Relationship between acid-base status and inflammation in the critically ill

16Citations
Citations of this article
59Readers
Mendeley users who have this article in their library.

Abstract

Introduction: There is a complex interplay between changes in acid-base components and inflammation. This manuscript aims to explore associations between plasma cytokines and chemokines and acid-base status on admission to intensive care. Methods: We conducted a prospective cohort study in a 13-bed ICU in a tertiary-care center in Brazil. 87 unselected patients admitted to the ICU during a 2-year period were included. We measured multiple inflammatory mediators in plasma using multiplex assays and evaluated the association between mediator concentrations and acid-base variables using a variety of statistical modeling approaches, including generalized linear models, multiadaptive regression splines and principal component analysis. Results: We found a positive association between strong ion gap (SIG) and plasma concentrations of interleukin (IL)6, 8, 10 and tumor necrosis factor (TNF); whereas albumin was negatively associated with IL6, IL7, IL8, IL10, TNF and interferon (IFN)α. Apparent strong ion difference (SIDa) was negatively associated with IL10 and IL17. A principal component analysis including SAPS 3 indicated that the association between acid-base components and inflammatory status was largely independent of illness severity, with both increased SIG and decreased SIDa (both drivers of acidosis) associated with increased inflammation. Conclusion: Acid-base variables (especially increased SIG, decreased albumin and decreased SIDa) on admission to ICU are associated with immunological activation. These findings should encourage new research into the effects of acid-base status on inflammation.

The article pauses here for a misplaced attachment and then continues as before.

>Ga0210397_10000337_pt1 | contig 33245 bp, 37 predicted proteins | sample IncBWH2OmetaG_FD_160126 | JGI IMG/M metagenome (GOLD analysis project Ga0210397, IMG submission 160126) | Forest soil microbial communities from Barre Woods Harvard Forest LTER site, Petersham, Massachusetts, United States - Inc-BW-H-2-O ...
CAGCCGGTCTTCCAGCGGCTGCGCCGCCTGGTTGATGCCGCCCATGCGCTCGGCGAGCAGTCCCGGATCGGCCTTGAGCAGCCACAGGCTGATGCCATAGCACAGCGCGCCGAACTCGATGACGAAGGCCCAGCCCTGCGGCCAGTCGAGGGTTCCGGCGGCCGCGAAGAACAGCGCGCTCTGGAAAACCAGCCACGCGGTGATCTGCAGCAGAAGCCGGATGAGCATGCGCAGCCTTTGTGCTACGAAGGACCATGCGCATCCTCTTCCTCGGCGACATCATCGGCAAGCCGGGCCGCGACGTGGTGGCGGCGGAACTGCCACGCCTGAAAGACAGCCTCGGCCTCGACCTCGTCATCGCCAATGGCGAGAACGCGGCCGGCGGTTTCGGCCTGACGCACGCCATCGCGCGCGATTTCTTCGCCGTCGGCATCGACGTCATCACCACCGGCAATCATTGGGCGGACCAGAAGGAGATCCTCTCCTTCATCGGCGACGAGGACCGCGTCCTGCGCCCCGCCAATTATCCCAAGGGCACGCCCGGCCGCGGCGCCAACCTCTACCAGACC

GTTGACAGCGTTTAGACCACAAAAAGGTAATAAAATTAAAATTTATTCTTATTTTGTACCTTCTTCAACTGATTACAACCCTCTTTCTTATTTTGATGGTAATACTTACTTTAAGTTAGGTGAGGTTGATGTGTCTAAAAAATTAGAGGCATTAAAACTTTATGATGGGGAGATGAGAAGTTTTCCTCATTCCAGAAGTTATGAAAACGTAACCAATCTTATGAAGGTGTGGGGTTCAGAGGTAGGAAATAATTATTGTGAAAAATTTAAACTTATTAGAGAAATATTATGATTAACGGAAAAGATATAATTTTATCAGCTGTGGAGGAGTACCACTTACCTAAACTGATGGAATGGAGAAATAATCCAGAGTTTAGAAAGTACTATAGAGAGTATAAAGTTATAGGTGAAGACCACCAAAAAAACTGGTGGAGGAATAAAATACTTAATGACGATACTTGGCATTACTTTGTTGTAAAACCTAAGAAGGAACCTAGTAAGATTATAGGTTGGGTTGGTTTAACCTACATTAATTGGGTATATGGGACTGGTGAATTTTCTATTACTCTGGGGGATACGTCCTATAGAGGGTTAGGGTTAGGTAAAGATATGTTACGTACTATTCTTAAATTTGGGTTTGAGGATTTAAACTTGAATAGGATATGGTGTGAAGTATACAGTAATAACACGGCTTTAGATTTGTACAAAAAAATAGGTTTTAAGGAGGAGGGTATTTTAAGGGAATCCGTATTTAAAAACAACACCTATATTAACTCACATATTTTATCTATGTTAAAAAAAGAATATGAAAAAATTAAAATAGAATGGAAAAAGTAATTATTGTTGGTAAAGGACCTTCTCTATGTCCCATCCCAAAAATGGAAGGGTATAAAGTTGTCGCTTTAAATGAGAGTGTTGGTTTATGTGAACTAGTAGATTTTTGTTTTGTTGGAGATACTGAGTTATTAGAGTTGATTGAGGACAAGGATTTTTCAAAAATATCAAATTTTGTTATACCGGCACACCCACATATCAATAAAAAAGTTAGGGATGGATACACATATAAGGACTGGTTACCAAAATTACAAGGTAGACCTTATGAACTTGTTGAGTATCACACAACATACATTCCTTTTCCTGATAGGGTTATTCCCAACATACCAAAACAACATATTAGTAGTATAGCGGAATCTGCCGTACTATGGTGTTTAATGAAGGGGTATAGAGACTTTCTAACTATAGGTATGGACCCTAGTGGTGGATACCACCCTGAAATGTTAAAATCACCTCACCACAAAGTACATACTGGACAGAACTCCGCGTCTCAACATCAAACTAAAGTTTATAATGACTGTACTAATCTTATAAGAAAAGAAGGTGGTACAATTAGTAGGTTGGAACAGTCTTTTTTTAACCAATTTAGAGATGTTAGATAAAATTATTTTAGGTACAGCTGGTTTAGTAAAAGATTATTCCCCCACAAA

Cite

CITATION STYLE

APA

Zampieri, F. G., Kellum, J. A., Park, M., Ranzani, O. T., Barbeiro, H. V., de Souza, H. P., … Pinheiro da Silva, F. (2014). Relationship between acid-base status and inflammation in the critically ill. Critical Care, 18(4). https://doi.org/10.1186/cc13993

Register to see more suggestions

Mendeley helps you to discover research relevant for your work.

Already have an account?

Save time finding and organizing research with Mendeley

Sign up for free